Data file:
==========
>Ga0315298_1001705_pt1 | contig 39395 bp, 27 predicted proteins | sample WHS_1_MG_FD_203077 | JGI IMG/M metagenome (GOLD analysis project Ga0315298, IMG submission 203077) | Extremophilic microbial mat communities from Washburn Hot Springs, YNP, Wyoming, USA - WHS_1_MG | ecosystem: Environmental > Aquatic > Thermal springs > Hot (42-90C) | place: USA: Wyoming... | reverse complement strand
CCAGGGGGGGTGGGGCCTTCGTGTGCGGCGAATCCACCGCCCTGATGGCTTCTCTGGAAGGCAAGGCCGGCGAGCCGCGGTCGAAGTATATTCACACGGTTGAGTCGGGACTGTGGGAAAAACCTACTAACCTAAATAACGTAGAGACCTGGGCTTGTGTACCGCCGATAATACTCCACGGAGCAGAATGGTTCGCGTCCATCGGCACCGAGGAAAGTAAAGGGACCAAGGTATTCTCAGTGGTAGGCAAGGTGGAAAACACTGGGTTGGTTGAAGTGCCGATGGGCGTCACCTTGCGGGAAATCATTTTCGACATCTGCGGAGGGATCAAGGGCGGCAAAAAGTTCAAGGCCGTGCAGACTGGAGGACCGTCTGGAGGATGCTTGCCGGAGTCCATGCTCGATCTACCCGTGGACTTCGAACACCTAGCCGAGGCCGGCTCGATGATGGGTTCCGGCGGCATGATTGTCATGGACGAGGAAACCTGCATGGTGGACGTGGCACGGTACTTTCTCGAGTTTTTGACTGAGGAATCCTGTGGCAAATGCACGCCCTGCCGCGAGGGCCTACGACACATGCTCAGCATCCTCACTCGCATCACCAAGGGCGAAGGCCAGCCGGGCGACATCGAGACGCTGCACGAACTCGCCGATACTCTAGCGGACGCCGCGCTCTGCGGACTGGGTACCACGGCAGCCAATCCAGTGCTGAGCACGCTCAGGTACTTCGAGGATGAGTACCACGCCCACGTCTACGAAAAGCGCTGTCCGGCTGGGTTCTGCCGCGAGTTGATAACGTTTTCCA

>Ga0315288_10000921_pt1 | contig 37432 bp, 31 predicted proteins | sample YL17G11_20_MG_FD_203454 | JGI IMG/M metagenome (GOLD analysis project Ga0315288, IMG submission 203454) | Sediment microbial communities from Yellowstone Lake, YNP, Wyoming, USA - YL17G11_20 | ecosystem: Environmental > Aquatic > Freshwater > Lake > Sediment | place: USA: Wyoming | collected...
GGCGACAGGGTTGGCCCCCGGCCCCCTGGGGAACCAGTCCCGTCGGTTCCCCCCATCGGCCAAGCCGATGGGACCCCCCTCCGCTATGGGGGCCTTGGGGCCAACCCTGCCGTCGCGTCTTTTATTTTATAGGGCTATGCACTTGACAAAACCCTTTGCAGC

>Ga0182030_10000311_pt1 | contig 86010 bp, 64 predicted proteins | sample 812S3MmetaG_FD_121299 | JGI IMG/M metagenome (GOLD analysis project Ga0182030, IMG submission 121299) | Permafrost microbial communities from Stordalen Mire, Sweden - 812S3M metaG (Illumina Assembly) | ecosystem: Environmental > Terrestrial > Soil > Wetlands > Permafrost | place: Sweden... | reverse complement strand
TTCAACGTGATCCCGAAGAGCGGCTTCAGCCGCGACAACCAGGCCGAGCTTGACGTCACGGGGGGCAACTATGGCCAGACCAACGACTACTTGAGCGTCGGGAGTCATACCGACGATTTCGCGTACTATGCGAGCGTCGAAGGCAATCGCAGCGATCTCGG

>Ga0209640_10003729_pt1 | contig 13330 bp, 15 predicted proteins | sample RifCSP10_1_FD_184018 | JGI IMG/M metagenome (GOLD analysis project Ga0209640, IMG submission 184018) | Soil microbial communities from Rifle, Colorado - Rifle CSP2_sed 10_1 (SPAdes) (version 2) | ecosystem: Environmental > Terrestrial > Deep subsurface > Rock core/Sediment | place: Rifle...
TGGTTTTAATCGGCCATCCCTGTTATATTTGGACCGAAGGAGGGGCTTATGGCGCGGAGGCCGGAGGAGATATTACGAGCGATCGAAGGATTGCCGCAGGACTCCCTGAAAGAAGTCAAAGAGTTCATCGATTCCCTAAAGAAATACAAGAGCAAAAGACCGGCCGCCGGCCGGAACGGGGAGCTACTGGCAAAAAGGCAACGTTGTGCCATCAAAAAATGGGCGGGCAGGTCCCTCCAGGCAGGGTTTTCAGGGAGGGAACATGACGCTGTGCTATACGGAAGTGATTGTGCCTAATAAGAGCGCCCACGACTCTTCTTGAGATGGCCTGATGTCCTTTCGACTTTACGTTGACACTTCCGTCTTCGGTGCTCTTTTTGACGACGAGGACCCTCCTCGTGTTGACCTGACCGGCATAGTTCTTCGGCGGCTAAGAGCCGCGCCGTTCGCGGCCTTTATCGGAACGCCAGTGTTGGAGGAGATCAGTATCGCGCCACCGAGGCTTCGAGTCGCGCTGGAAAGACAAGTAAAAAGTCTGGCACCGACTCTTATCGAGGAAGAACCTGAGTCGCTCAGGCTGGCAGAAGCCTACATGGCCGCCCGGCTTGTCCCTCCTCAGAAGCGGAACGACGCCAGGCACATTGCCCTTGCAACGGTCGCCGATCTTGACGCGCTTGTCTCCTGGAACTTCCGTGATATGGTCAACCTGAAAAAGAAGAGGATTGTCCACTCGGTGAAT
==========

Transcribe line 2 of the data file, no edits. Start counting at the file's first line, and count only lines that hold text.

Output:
CCAGGGGGGGTGGGGCCTTCGTGTGCGGCGAATCCACCGCCCTGATGGCTTCTCTGGAAGGCAAGGCCGGCGAGCCGCGGTCGAAGTATATTCACACGGTTGAGTCGGGACTGTGGGAAAAACCTACTAACCTAAATAACGTAGAGACCTGGGCTTGTGTACCGCCGATAATACTCCACGGAGCAGAATGGTTCGCGTCCATCGGCACCGAGGAAAGTAAAGGGACCAAGGTATTCTCAGTGGTAGGCAAGGTGGAAAACACTGGGTTGGTTGAAGTGCCGATGGGCGTCACCTTGCGGGAAATCATTTTCGACATCTGCGGAGGGATCAAGGGCGGCAAAAAGTTCAAGGCCGTGCAGACTGGAGGACCGTCTGGAGGATGCTTGCCGGAGTCCATGCTCGATCTACCCGTGGACTTCGAACACCTAGCCGAGGCCGGCTCGATGATGGGTTCCGGCGGCATGATTGTCATGGACGAGGAAACCTGCATGGTGGACGTGGCACGGTACTTTCTCGAGTTTTTGACTGAGGAATCCTGTGGCAAATGCACGCCCTGCCGCGAGGGCCTACGACACATGCTCAGCATCCTCACTCGCATCACCAAGGGCGAAGGCCAGCCGGGCGACATCGAGACGCTGCACGAACTCGCCGATACTCTAGCGGACGCCGCGCTCTGCGGACTGGGTACCACGGCAGCCAATCCAGTGCTGAGCACGCTCAGGTACTTCGAGGATGAGTACCACGCCCACGTCTACGAAAAGCGCTGTCCGGCTGGGTTCTGCCGCGAGTTGATAACGTTTTCCA